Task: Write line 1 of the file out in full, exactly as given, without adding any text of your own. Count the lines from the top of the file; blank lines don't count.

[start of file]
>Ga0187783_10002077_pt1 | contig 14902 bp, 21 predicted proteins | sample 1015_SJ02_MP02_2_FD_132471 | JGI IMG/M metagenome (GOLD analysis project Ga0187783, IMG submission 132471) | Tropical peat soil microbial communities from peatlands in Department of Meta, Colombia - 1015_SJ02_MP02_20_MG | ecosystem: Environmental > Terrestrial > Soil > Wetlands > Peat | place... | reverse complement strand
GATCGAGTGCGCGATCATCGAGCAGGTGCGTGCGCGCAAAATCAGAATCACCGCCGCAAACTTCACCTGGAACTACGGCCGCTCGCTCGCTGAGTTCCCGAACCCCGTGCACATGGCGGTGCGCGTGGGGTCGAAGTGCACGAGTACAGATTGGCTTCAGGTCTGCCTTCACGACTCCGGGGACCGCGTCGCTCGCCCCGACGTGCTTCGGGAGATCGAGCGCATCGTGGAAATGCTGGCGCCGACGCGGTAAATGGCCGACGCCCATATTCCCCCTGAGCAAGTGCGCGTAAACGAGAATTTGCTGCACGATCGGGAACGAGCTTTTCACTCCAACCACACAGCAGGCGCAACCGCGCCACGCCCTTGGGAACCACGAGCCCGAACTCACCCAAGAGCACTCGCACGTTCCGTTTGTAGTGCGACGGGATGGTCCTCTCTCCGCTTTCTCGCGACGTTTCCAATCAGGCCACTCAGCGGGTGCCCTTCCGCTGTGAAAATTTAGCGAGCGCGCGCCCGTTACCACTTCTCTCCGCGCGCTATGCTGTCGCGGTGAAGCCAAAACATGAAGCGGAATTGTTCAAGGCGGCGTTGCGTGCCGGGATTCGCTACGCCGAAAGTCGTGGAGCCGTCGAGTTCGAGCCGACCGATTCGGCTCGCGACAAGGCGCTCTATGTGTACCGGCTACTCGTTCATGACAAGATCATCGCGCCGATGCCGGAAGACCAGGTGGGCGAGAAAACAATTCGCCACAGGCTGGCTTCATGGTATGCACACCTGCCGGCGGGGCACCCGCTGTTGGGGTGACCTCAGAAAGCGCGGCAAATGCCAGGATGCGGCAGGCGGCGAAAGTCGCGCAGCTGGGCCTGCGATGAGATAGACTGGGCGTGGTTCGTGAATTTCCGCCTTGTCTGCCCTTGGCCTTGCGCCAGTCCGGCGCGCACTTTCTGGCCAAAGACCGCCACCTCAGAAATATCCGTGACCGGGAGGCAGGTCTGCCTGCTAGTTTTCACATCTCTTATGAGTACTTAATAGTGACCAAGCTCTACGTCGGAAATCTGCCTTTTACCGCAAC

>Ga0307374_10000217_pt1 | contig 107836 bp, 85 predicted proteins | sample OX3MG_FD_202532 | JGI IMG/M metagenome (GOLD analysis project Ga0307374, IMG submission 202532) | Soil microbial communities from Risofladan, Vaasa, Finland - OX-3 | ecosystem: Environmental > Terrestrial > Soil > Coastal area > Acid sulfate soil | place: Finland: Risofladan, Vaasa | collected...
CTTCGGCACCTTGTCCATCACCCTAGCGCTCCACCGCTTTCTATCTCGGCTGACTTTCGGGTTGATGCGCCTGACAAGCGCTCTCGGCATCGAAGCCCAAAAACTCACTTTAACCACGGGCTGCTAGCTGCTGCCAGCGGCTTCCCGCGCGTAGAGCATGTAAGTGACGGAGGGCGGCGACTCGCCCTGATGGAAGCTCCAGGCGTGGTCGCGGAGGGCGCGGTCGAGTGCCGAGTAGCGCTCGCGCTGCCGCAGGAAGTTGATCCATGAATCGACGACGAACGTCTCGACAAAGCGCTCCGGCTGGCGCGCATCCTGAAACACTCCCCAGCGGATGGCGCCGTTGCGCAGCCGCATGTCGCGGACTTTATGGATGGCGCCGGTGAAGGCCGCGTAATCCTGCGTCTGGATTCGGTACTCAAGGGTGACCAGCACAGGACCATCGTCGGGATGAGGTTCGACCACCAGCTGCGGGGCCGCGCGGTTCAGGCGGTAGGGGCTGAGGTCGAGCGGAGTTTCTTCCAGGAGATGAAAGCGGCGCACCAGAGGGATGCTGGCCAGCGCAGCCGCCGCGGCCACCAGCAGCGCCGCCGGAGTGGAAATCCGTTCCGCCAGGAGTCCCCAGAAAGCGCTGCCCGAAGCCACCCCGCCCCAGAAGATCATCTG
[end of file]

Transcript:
>Ga0187783_10002077_pt1 | contig 14902 bp, 21 predicted proteins | sample 1015_SJ02_MP02_2_FD_132471 | JGI IMG/M metagenome (GOLD analysis project Ga0187783, IMG submission 132471) | Tropical peat soil microbial communities from peatlands in Department of Meta, Colombia - 1015_SJ02_MP02_20_MG | ecosystem: Environmental > Terrestrial > Soil > Wetlands > Peat | place... | reverse complement strand